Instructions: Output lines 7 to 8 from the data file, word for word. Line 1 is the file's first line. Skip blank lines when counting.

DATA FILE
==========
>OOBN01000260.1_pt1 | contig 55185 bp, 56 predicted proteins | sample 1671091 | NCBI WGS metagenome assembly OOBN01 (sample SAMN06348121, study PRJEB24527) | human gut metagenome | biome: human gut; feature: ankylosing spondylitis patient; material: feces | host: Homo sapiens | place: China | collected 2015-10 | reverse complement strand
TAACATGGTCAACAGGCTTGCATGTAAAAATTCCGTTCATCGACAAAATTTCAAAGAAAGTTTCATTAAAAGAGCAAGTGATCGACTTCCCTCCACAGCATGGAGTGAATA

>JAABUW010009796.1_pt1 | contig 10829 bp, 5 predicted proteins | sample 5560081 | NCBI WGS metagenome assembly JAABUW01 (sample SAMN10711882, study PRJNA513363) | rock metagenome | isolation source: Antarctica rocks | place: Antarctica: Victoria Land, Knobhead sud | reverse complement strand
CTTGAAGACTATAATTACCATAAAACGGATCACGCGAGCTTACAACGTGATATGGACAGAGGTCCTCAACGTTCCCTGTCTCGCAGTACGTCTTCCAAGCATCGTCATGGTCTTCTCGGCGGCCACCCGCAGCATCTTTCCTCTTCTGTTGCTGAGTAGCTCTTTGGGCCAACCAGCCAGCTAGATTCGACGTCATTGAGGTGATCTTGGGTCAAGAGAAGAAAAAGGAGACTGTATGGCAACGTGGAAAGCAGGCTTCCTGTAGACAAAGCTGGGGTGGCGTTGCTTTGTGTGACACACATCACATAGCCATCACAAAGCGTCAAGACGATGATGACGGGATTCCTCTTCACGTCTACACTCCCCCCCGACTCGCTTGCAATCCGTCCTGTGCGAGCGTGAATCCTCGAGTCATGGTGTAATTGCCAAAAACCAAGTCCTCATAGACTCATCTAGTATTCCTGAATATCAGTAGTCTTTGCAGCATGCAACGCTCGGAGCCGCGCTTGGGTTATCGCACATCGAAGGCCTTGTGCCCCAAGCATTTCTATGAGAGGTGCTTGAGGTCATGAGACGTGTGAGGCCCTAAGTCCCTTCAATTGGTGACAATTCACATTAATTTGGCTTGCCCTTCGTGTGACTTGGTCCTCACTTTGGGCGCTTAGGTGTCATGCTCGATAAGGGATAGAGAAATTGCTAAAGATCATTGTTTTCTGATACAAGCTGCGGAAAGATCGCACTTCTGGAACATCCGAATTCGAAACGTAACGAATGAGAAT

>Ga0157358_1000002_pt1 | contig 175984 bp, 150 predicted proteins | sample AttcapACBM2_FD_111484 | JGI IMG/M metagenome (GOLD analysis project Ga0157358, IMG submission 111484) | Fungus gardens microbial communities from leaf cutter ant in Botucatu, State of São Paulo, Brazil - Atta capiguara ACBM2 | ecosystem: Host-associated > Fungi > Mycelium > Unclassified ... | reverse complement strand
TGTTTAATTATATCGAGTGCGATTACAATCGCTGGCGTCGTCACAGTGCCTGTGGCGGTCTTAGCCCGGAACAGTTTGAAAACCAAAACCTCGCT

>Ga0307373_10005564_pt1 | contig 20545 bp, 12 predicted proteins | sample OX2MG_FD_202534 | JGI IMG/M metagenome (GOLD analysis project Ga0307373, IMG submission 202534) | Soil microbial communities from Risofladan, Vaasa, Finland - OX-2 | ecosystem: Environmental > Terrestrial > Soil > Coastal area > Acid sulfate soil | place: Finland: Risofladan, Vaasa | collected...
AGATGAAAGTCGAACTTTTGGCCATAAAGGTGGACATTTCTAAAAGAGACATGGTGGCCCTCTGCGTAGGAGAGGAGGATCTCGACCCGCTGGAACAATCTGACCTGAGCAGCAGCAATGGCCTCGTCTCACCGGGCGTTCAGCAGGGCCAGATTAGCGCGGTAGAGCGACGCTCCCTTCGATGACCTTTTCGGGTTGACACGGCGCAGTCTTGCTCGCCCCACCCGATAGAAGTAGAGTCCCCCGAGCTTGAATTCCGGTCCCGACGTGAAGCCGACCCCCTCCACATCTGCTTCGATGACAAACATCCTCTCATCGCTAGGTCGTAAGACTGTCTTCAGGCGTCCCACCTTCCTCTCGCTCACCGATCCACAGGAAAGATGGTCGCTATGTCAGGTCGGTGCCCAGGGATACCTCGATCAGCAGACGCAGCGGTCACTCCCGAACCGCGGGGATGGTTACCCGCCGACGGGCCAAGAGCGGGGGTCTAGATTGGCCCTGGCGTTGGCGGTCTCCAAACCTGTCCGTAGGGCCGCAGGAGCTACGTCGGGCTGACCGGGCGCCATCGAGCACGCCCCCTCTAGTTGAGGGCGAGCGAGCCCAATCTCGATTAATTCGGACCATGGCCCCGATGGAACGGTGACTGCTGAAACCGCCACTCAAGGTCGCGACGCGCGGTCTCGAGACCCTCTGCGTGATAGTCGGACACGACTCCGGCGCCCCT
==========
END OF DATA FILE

>Ga0307373_10005564_pt1 | contig 20545 bp, 12 predicted proteins | sample OX2MG_FD_202534 | JGI IMG/M metagenome (GOLD analysis project Ga0307373, IMG submission 202534) | Soil microbial communities from Risofladan, Vaasa, Finland - OX-2 | ecosystem: Environmental > Terrestrial > Soil > Coastal area > Acid sulfate soil | place: Finland: Risofladan, Vaasa | collected...
AGATGAAAGTCGAACTTTTGGCCATAAAGGTGGACATTTCTAAAAGAGACATGGTGGCCCTCTGCGTAGGAGAGGAGGATCTCGACCCGCTGGAACAATCTGACCTGAGCAGCAGCAATGGCCTCGTCTCACCGGGCGTTCAGCAGGGCCAGATTAGCGCGGTAGAGCGACGCTCCCTTCGATGACCTTTTCGGGTTGACACGGCGCAGTCTTGCTCGCCCCACCCGATAGAAGTAGAGTCCCCCGAGCTTGAATTCCGGTCCCGACGTGAAGCCGACCCCCTCCACATCTGCTTCGATGACAAACATCCTCTCATCGCTAGGTCGTAAGACTGTCTTCAGGCGTCCCACCTTCCTCTCGCTCACCGATCCACAGGAAAGATGGTCGCTATGTCAGGTCGGTGCCCAGGGATACCTCGATCAGCAGACGCAGCGGTCACTCCCGAACCGCGGGGATGGTTACCCGCCGACGGGCCAAGAGCGGGGGTCTAGATTGGCCCTGGCGTTGGCGGTCTCCAAACCTGTCCGTAGGGCCGCAGGAGCTACGTCGGGCTGACCGGGCGCCATCGAGCACGCCCCCTCTAGTTGAGGGCGAGCGAGCCCAATCTCGATTAATTCGGACCATGGCCCCGATGGAACGGTGACTGCTGAAACCGCCACTCAAGGTCGCGACGCGCGGTCTCGAGACCCTCTGCGTGATAGTCGGACACGACTCCGGCGCCCCT